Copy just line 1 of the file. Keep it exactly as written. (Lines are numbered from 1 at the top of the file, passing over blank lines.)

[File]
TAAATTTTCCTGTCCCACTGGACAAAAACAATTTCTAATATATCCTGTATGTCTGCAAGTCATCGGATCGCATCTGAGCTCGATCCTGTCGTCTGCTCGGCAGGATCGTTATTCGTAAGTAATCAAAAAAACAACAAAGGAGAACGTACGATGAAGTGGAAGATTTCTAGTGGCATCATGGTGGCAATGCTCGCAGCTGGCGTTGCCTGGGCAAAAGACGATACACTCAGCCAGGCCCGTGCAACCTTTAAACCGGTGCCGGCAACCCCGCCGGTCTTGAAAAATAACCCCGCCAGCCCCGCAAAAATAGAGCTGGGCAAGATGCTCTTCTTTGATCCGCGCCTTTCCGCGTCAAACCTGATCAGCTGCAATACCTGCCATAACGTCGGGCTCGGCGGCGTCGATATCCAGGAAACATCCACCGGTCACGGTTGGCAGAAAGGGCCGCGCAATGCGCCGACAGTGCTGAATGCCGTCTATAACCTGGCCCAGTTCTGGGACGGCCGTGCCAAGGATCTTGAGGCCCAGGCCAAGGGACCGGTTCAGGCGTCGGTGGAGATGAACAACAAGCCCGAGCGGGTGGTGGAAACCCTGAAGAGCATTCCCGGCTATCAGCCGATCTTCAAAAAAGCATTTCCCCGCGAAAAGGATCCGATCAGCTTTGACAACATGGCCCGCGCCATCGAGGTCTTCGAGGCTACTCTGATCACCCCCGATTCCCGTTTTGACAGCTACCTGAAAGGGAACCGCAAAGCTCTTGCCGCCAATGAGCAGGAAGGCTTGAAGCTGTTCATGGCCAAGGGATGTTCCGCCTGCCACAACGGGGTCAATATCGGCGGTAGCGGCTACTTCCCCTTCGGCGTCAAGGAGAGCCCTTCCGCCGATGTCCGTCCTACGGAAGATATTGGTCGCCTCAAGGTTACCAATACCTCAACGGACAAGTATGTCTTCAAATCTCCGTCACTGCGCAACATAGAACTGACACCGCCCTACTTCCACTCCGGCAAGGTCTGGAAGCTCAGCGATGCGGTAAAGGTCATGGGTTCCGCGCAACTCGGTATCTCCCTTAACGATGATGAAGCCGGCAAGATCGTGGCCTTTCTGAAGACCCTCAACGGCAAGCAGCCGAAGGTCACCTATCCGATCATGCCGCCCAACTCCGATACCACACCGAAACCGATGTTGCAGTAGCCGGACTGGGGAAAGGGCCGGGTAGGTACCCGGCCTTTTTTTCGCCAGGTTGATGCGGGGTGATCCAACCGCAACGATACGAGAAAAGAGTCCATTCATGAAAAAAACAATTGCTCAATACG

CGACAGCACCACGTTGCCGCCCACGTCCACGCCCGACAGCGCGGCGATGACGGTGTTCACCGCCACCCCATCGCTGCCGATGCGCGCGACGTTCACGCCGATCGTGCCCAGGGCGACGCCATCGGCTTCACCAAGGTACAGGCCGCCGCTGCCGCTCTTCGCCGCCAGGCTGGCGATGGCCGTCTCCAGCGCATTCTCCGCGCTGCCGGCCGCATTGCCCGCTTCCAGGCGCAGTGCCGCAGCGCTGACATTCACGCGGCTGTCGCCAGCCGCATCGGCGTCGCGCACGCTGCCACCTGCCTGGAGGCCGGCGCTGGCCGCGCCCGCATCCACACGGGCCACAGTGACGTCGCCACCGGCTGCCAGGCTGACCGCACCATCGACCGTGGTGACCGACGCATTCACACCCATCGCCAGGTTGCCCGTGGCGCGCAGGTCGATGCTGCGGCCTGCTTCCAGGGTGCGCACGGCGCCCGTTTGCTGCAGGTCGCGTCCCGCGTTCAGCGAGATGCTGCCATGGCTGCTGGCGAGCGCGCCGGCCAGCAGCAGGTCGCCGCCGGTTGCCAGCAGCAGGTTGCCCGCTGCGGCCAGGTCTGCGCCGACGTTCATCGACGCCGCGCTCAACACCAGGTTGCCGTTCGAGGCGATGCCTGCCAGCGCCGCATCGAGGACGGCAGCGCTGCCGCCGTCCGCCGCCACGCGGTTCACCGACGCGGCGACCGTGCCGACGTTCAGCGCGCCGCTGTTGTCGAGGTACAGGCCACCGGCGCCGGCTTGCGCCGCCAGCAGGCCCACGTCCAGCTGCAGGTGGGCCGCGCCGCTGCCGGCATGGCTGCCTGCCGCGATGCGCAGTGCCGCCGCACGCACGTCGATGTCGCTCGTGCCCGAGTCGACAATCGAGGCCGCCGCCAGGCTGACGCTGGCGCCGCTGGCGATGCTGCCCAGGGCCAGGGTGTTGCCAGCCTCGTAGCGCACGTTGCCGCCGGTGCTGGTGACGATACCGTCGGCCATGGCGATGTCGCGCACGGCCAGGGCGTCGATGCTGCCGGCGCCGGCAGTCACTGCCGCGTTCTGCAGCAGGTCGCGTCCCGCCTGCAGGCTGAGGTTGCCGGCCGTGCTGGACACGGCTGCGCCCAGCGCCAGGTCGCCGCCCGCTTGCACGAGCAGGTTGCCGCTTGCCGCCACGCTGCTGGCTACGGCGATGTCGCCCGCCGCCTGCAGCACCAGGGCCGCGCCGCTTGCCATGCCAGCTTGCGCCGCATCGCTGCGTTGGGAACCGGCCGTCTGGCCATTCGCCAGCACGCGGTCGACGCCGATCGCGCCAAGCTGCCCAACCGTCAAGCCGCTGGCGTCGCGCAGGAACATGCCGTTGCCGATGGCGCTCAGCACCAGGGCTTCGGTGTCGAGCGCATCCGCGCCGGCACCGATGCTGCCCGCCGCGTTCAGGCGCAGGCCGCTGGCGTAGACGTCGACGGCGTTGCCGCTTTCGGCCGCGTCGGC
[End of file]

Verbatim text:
TAAATTTTCCTGTCCCACTGGACAAAAACAATTTCTAATATATCCTGTATGTCTGCAAGTCATCGGATCGCATCTGAGCTCGATCCTGTCGTCTGCTCGGCAGGATCGTTATTCGTAAGTAATCAAAAAAACAACAAAGGAGAACGTACGATGAAGTGGAAGATTTCTAGTGGCATCATGGTGGCAATGCTCGCAGCTGGCGTTGCCTGGGCAAAAGACGATACACTCAGCCAGGCCCGTGCAACCTTTAAACCGGTGCCGGCAACCCCGCCGGTCTTGAAAAATAACCCCGCCAGCCCCGCAAAAATAGAGCTGGGCAAGATGCTCTTCTTTGATCCGCGCCTTTCCGCGTCAAACCTGATCAGCTGCAATACCTGCCATAACGTCGGGCTCGGCGGCGTCGATATCCAGGAAACATCCACCGGTCACGGTTGGCAGAAAGGGCCGCGCAATGCGCCGACAGTGCTGAATGCCGTCTATAACCTGGCCCAGTTCTGGGACGGCCGTGCCAAGGATCTTGAGGCCCAGGCCAAGGGACCGGTTCAGGCGTCGGTGGAGATGAACAACAAGCCCGAGCGGGTGGTGGAAACCCTGAAGAGCATTCCCGGCTATCAGCCGATCTTCAAAAAAGCATTTCCCCGCGAAAAGGATCCGATCAGCTTTGACAACATGGCCCGCGCCATCGAGGTCTTCGAGGCTACTCTGATCACCCCCGATTCCCGTTTTGACAGCTACCTGAAAGGGAACCGCAAAGCTCTTGCCGCCAATGAGCAGGAAGGCTTGAAGCTGTTCATGGCCAAGGGATGTTCCGCCTGCCACAACGGGGTCAATATCGGCGGTAGCGGCTACTTCCCCTTCGGCGTCAAGGAGAGCCCTTCCGCCGATGTCCGTCCTACGGAAGATATTGGTCGCCTCAAGGTTACCAATACCTCAACGGACAAGTATGTCTTCAAATCTCCGTCACTGCGCAACATAGAACTGACACCGCCCTACTTCCACTCCGGCAAGGTCTGGAAGCTCAGCGATGCGGTAAAGGTCATGGGTTCCGCGCAACTCGGTATCTCCCTTAACGATGATGAAGCCGGCAAGATCGTGGCCTTTCTGAAGACCCTCAACGGCAAGCAGCCGAAGGTCACCTATCCGATCATGCCGCCCAACTCCGATACCACACCGAAACCGATGTTGCAGTAGCCGGACTGGGGAAAGGGCCGGGTAGGTACCCGGCCTTTTTTTCGCCAGGTTGATGCGGGGTGATCCAACCGCAACGATACGAGAAAAGAGTCCATTCATGAAAAAAACAATTGCTCAATACG